It has been said, “everyone has a book in them.” With the relative ease of acquiring equipment and the strange desire of people to be fools for their friends, we’re rapidly approaching the point where this saying could also be true for films.
Not that creating a book or a movie is a particularly easy or straightforward process. With a book, it is ‘write until the story’s told.’ When it comes to how to create a movie, there are more steps, and usually, more people involved.
Fortunately, with a little know-how, it’s something any aspiring auteur can achieve.
Before you fall too far down the question whole, let’s take a look at the essential basics for movie creation.
How to Create a Movie
Before you start into the listicle it’s best to confront the overwhelming importance of item zero: your budget.
Budget underpins every step of a film, even if you make everything yourself your time and attention becomes your budget.
Remember, shooting a movie is a process. That process can sometimes be more interesting than the film it produces. Enjoy the journey and take notes for next time!
A movie tells a story, even if it is abstract or departs from the traditional. For your purposes, a script needs to do two things: be filmable and fit in your budget.
A good script can make up for a lot of other production downgrades. It also can be modified on the fly as production demands.
Crew and Equipment
Someone needs to do all of the behind-the-camera work to make a film.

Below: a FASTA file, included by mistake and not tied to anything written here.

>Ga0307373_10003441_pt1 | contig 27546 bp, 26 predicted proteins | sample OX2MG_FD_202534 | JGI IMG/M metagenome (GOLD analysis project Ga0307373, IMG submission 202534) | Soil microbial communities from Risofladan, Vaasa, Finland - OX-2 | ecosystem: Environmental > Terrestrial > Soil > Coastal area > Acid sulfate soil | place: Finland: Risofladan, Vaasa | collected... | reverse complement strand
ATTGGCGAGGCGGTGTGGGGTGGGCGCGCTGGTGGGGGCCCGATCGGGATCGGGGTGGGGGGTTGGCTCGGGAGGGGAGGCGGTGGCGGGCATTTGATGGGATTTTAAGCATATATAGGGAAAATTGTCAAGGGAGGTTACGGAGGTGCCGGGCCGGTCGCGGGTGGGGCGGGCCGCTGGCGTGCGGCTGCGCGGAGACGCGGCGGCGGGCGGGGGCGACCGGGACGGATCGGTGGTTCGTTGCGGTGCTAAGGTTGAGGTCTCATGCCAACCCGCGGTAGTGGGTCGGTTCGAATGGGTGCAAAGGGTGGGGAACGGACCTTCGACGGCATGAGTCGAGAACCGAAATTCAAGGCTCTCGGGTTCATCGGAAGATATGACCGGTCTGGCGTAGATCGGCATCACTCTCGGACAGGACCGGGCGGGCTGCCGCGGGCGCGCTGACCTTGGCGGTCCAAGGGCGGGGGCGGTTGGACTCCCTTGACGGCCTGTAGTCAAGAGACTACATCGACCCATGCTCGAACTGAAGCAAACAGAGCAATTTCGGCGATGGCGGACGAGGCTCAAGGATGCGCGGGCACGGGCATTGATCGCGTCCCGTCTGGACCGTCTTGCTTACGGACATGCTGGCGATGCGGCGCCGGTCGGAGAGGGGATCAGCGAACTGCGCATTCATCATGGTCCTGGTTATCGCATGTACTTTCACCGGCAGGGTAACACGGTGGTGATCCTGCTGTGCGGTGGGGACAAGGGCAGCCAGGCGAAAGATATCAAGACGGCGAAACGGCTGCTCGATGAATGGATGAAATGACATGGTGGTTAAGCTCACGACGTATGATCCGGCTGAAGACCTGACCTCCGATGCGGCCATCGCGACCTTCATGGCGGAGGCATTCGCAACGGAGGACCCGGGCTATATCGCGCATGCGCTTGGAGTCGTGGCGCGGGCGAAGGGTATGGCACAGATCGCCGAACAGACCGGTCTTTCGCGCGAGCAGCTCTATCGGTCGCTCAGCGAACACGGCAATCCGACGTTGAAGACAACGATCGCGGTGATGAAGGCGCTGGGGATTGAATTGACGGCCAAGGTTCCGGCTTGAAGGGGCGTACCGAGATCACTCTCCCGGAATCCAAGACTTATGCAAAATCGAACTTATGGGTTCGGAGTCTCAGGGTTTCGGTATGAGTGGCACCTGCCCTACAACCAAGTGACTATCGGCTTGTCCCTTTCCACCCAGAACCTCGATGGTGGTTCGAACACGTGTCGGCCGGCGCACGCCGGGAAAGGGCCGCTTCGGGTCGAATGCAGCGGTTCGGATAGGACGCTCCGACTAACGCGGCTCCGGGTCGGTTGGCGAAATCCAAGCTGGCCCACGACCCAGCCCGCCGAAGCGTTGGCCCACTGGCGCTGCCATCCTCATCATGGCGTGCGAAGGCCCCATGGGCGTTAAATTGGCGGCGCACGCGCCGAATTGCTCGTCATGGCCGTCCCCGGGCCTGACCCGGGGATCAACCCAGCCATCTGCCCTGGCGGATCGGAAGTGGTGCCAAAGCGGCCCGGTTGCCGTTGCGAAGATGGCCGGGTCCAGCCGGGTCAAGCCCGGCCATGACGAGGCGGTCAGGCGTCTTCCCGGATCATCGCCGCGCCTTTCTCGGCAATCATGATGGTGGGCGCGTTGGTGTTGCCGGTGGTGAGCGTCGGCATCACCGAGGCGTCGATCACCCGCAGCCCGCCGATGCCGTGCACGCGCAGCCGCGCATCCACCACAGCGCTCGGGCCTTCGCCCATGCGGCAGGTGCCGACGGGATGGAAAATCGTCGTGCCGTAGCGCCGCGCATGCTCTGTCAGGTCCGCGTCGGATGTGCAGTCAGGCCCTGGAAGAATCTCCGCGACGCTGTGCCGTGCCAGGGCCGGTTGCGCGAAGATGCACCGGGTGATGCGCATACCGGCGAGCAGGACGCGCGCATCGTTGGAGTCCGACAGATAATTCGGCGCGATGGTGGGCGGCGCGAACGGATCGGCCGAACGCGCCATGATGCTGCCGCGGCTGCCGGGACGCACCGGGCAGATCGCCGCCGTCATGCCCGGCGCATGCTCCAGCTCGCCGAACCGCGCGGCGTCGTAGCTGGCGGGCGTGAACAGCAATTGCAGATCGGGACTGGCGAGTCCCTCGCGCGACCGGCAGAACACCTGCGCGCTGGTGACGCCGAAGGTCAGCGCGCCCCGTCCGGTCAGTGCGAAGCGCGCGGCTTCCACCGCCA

A clever crew that knows what to do can make magic. Tapping into practical people who get things done is important to bolster the creative types.
When it comes to equipment, you don’t have to buy everything. Crew members, depending on your hiring budget, may come with equipment. Otherwise, you can always rent equipment to cut down on your overhead. For tips on renting filmmaking gear and savings, read more here.
Actors and Casting
Somebody has to appear on camera and those people need to meet a bare minimum of believability.
Before posting casting calls and sorting through headshots and auditions, consider what you want for each role and what you’ll settle for.
Low expectations allow for more magic to happen on screen. Build your production up rather than tumbling from unrealistic expectations.
This master document, built of your budget, script, crew and actor schedules, streamlines the production into daily, bite-sized chunks.
A production bible keeps all the disparate elements in check so that they can become a cohesive whole.
At some point, you finish filming and need to construct a workable, final product. Many films come together in the editing phase.
This is another place where it’s easy to outsource. Otherwise, focus on color tempo and keeping the shots that work for the cut, not the shots you remember fondly from the day.
Finally, anyone who wants to learn how to create a movie needs the courage of their convictions. It’s not an easy process and there are plenty of opportunities to cut and run. Stick with it and see your vision come to life.
For more tips and overviews like this, check out our other offerings.